Belloc held republican views, but became increasingly sympathetic to monarchism as he grew older. In his youth, Belloc had initially been loyal to the nature of French republicanism, seeing it as a patriotic duty. Michael Hennessy, Chairman of the Hilaire Belloc Society, wrote that "In some respects, Belloc remained a republican until his death, but increasingly realized that there were not enough republicans to make a republic function effectively. Belloc thus felt that monarchy was the most practicable, superior form of government." Belloc explores some of these ideas in his work Monarchy: A Study of Louis XIV. Within it, Belloc also wrote that democracy "is possible only in small states, and even these must enjoy exceptional defences, moral or material, if they are to survive."
With these linked themes in the background, he wrote a long series of contentious biographies of historical figures, including Oliver Cromwell, James II, and Napoleon. They show him as an ardent proponent of orthodox Catholicism and a critic of many elements of the modern world.
Outside academe, Belloc was impatient with what he considered axe-grinding histories, especially what he called "official history." Joseph Pearce notes also Belloc's attack on the secularism of H. G. Wells's popular Outline of History:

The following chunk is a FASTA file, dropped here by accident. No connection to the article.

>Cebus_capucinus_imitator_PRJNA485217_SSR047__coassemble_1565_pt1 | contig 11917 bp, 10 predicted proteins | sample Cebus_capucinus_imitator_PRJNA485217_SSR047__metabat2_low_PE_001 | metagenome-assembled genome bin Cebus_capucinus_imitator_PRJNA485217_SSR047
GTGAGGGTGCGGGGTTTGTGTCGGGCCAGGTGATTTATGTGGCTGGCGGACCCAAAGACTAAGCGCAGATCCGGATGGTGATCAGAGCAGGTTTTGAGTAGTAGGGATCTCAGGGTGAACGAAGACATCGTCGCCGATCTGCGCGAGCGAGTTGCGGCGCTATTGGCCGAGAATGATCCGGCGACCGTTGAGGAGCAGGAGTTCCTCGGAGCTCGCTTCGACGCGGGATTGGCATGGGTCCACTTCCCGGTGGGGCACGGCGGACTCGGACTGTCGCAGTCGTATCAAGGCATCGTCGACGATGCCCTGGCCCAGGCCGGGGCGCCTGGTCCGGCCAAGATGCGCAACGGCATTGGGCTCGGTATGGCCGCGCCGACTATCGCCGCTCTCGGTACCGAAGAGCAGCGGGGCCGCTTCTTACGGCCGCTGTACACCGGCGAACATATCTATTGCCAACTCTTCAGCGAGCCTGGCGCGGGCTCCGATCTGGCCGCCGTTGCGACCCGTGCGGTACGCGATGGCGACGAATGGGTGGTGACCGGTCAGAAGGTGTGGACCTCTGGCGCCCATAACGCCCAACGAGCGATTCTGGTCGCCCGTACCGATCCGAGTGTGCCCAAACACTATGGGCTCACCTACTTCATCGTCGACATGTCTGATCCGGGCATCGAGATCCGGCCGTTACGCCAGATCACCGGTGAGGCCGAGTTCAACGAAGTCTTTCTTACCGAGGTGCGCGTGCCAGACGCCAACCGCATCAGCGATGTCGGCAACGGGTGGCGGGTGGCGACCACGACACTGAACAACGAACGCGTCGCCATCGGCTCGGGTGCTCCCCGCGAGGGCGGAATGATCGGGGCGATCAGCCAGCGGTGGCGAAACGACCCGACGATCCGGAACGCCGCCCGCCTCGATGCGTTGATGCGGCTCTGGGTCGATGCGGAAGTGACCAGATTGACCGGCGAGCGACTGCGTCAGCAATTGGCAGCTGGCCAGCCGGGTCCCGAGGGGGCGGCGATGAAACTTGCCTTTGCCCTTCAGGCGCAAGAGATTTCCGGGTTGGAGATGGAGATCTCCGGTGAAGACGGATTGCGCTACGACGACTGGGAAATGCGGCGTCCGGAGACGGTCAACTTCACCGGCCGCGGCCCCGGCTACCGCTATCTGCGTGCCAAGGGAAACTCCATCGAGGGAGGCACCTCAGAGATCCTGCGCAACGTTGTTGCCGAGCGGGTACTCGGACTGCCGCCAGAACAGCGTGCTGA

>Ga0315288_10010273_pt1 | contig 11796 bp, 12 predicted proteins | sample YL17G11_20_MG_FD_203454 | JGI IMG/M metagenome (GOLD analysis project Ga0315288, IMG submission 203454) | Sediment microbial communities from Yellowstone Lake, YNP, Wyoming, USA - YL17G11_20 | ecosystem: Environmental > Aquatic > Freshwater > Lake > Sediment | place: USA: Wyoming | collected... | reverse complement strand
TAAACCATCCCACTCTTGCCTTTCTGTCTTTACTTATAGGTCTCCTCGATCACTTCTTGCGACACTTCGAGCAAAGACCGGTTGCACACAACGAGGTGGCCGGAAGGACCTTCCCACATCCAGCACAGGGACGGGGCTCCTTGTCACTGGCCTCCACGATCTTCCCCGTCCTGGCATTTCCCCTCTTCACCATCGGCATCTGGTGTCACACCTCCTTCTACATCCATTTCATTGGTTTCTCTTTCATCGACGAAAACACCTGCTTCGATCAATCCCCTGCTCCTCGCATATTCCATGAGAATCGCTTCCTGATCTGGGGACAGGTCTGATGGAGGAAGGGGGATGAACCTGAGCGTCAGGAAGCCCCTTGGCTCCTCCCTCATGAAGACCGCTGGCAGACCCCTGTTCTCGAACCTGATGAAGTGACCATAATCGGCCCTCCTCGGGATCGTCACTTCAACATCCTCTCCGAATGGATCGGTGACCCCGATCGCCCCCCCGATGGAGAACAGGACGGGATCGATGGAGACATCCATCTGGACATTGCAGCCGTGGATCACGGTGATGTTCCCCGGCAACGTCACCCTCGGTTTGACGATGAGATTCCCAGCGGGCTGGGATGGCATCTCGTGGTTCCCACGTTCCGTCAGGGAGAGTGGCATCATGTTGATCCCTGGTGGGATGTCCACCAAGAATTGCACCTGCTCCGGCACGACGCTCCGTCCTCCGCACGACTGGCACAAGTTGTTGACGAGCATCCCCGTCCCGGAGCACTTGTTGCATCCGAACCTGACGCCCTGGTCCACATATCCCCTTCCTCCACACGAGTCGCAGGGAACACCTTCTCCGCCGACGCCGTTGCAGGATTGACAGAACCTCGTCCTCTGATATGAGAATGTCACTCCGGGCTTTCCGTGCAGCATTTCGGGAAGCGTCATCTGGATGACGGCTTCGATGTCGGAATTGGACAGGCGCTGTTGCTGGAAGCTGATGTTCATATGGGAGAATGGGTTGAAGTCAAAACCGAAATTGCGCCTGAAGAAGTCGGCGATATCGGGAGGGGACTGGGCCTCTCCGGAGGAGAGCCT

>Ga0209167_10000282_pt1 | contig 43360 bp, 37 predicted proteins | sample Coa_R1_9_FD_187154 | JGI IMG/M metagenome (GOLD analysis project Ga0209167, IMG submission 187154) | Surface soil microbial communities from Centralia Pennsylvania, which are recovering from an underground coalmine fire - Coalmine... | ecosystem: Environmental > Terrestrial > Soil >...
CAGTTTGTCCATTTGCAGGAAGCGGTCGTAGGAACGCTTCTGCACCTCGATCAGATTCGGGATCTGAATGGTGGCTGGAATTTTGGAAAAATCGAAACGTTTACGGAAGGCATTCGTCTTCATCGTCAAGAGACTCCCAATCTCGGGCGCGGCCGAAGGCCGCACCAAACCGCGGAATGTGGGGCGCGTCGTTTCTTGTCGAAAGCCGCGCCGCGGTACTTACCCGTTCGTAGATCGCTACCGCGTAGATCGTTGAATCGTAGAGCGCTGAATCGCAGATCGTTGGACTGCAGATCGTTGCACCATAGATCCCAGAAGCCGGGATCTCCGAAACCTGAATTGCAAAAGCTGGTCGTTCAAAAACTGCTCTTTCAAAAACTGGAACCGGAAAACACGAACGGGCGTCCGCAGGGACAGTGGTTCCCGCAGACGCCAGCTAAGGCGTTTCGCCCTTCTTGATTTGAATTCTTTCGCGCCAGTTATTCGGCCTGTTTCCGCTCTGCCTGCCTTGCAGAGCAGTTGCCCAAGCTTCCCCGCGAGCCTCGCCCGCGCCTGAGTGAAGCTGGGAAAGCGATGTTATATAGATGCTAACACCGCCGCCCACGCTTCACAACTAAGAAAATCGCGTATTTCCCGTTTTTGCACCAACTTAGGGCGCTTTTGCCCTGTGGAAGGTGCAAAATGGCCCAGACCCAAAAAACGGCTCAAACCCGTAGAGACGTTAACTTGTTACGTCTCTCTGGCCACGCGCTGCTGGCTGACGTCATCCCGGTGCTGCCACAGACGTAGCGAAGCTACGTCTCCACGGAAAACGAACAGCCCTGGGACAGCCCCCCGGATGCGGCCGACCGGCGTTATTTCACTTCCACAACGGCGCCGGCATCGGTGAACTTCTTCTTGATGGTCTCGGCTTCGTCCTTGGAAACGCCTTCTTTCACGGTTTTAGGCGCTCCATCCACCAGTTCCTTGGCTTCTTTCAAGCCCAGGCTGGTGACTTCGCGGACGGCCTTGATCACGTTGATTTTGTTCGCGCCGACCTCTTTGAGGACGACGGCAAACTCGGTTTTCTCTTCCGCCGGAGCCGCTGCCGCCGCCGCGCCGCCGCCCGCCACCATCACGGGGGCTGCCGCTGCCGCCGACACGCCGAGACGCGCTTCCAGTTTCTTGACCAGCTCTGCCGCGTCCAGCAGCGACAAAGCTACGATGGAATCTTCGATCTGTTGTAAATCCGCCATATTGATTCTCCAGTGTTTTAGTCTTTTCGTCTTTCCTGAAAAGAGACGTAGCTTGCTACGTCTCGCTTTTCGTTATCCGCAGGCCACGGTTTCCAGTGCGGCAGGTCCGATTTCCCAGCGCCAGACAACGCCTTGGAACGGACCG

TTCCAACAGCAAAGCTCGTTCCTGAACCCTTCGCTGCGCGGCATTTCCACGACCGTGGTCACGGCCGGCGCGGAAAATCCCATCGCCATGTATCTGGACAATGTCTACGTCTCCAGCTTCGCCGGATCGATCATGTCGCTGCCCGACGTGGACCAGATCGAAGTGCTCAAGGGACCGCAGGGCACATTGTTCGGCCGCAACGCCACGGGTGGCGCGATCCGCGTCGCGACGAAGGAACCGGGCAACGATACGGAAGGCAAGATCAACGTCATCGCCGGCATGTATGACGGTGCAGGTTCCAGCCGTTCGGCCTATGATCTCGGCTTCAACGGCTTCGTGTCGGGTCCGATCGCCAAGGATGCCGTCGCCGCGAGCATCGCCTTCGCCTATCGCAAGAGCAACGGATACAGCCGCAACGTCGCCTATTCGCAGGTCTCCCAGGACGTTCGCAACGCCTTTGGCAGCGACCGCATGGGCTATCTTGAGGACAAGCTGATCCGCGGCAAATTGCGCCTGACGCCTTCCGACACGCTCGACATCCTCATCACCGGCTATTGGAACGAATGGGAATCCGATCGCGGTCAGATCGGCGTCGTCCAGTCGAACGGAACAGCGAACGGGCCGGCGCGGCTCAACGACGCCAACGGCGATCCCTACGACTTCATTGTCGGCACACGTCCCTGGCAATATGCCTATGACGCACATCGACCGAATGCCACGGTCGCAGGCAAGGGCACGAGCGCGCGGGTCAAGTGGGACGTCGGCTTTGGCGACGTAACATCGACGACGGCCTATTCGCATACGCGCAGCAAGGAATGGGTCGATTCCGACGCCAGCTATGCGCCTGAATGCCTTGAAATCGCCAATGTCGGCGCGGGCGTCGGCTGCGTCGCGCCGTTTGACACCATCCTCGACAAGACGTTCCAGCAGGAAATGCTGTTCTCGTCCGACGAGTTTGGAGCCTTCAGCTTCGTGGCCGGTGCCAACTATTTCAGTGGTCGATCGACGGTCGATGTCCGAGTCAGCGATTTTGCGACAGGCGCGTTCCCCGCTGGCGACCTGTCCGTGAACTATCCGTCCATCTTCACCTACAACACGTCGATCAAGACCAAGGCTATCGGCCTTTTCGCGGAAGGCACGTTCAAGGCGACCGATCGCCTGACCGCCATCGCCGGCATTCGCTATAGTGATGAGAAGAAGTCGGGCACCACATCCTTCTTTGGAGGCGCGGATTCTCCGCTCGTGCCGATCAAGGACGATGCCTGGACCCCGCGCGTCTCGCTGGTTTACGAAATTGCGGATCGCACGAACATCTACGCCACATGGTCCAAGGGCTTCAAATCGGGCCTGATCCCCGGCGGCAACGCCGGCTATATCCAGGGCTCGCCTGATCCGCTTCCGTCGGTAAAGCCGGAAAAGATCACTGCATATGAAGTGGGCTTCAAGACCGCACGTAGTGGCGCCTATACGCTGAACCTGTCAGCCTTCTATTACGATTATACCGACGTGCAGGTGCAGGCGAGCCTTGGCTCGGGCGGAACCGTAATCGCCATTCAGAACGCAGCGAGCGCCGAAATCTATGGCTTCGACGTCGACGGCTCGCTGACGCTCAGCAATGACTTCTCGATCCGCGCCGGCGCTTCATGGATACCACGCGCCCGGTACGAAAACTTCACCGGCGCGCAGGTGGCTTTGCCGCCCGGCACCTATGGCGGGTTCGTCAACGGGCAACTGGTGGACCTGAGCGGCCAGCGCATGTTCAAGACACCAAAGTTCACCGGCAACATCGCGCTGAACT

Belloc objected to his adversary's tacitly anti-Christian stance, epitomized by the fact that Wells had devoted more space in his "history" to the Persian campaign against the Greeks than he had given to the figure of Christ.
Ignatius Press of California and IHS Press of Virginia have reissued Belloc. TAN Books of Charlotte, North Carolina, publishes a number of Belloc's works, particularly his historical writings.
Hilaire Belloc portrait, 1910
One of Belloc's most famous statements was "the faith is Europe and Europe is the faith"; those views were expressed in many of his works from the period 1920 to 1940. These are still cited as exemplary of Catholic apologetics. They have also been criticised, for instance by comparison with the work of Christopher Dawson during the same period.
As a young man, Belloc moved away from Catholicism. However, he later stated that a spiritual event, which he never discussed publicly, prompted his return to it. Belloc alludes to this return to Catholicism in a passage in The Cruise of the Nona.